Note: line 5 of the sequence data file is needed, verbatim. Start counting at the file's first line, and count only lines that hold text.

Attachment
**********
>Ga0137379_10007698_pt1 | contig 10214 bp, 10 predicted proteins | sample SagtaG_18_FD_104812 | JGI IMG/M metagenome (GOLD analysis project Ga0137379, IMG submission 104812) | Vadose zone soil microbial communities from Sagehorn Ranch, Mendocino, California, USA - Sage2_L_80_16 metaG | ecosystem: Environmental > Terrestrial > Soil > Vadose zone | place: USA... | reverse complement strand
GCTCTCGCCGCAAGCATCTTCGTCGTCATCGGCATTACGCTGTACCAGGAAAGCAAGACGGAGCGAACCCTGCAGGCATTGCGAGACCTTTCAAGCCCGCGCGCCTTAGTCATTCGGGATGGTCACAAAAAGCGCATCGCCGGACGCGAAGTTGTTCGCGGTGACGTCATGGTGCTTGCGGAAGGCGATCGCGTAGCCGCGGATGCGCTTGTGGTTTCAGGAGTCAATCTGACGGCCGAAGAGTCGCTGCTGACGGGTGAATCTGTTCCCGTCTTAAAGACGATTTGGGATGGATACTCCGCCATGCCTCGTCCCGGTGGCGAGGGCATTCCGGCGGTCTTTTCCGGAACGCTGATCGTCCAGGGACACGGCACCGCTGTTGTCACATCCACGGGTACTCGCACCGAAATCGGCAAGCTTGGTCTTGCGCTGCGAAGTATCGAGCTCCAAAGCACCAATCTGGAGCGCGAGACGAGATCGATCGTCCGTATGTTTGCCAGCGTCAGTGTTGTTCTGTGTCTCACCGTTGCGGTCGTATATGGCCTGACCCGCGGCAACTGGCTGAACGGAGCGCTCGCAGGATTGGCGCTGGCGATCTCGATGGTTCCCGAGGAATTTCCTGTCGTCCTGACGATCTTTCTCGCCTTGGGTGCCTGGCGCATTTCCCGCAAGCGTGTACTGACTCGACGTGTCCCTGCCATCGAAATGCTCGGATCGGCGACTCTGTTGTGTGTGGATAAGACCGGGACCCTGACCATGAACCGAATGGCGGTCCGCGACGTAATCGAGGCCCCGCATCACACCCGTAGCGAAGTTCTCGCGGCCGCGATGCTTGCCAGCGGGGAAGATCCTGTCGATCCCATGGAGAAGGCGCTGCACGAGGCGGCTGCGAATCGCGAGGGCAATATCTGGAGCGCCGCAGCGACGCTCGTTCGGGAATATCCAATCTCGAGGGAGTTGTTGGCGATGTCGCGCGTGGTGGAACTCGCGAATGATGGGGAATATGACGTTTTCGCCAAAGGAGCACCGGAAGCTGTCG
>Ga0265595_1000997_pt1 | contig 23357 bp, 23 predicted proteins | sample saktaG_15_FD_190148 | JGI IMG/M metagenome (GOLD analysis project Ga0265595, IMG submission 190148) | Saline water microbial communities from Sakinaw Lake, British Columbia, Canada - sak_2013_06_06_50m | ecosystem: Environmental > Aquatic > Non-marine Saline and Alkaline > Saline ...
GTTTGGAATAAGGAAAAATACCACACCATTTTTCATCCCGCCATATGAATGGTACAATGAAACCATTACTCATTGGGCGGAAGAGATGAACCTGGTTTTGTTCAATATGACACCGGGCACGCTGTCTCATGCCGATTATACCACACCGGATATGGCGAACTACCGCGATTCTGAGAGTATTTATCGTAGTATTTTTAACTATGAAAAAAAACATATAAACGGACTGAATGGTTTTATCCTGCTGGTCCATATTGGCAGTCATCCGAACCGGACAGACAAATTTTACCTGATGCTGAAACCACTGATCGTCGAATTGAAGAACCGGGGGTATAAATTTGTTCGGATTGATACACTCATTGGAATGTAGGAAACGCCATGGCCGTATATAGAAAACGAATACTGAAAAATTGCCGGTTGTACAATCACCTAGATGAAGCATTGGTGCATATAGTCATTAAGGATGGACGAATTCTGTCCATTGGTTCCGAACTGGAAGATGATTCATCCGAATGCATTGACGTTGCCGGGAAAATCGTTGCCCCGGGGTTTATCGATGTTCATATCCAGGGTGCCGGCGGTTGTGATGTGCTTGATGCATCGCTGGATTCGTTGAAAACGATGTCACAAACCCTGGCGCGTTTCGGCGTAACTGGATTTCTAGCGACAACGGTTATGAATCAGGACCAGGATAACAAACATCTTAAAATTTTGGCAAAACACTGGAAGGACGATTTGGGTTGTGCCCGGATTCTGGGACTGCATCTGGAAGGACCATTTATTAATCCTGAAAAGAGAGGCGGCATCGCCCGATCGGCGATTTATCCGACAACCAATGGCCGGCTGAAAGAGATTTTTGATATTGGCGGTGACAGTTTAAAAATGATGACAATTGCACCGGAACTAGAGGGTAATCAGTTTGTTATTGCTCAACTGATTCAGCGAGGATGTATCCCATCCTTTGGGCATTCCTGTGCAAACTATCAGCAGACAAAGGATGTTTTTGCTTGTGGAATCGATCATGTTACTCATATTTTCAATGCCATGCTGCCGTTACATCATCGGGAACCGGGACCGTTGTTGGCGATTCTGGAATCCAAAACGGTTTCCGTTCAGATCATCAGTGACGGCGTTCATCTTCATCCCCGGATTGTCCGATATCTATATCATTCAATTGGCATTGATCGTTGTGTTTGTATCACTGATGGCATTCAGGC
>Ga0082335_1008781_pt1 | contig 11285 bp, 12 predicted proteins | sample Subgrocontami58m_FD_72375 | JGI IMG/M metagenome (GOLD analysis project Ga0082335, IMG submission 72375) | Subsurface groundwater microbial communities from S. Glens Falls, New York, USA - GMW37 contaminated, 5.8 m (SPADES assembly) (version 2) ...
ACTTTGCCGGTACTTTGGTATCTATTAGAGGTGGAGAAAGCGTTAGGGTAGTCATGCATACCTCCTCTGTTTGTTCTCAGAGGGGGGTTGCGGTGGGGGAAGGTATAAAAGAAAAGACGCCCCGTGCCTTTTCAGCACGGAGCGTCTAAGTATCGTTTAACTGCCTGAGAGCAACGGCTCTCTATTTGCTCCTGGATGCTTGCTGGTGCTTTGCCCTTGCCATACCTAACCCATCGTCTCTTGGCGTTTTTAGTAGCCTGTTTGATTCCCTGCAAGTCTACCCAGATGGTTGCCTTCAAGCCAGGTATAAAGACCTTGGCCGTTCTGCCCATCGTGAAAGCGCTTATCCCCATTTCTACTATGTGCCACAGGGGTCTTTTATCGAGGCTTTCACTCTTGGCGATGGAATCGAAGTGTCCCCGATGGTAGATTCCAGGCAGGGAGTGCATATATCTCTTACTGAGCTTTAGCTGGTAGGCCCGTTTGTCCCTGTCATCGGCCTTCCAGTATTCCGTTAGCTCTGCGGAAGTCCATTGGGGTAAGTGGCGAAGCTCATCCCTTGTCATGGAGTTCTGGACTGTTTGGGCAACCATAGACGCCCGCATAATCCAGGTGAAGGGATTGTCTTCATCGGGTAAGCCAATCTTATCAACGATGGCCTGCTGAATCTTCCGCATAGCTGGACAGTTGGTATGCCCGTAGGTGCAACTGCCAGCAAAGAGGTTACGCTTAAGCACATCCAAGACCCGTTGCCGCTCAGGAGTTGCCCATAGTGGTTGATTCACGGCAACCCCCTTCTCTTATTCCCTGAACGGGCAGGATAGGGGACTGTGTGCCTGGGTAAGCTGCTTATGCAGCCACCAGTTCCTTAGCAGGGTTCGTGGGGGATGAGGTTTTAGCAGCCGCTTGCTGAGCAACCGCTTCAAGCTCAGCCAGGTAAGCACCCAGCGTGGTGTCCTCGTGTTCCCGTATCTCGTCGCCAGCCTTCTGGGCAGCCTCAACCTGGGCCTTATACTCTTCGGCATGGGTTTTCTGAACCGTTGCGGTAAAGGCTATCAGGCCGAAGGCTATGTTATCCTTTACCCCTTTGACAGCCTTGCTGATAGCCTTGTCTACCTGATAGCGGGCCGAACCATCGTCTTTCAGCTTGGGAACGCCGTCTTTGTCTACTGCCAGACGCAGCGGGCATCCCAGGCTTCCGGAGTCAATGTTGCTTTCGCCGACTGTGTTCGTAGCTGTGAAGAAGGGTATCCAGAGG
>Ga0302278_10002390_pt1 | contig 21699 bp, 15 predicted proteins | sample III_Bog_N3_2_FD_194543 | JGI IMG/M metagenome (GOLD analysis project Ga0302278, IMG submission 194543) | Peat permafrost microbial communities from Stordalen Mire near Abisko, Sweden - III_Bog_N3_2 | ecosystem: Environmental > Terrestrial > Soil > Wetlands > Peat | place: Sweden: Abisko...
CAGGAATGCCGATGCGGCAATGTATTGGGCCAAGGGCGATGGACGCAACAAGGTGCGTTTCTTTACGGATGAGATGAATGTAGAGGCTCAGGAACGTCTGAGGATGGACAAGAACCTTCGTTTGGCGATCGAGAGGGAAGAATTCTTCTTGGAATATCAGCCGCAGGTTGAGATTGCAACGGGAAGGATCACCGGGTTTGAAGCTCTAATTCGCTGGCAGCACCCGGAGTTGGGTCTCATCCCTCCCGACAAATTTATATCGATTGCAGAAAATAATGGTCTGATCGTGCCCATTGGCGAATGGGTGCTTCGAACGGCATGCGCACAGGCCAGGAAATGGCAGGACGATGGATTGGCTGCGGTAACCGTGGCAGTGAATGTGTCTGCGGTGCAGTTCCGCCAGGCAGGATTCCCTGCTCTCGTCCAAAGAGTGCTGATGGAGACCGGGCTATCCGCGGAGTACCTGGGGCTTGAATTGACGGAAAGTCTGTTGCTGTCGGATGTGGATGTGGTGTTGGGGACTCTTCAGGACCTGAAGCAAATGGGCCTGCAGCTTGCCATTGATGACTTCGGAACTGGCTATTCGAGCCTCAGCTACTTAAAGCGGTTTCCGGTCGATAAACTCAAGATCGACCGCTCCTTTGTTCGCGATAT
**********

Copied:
>Ga0082335_1008781_pt1 | contig 11285 bp, 12 predicted proteins | sample Subgrocontami58m_FD_72375 | JGI IMG/M metagenome (GOLD analysis project Ga0082335, IMG submission 72375) | Subsurface groundwater microbial communities from S. Glens Falls, New York, USA - GMW37 contaminated, 5.8 m (SPADES assembly) (version 2) ...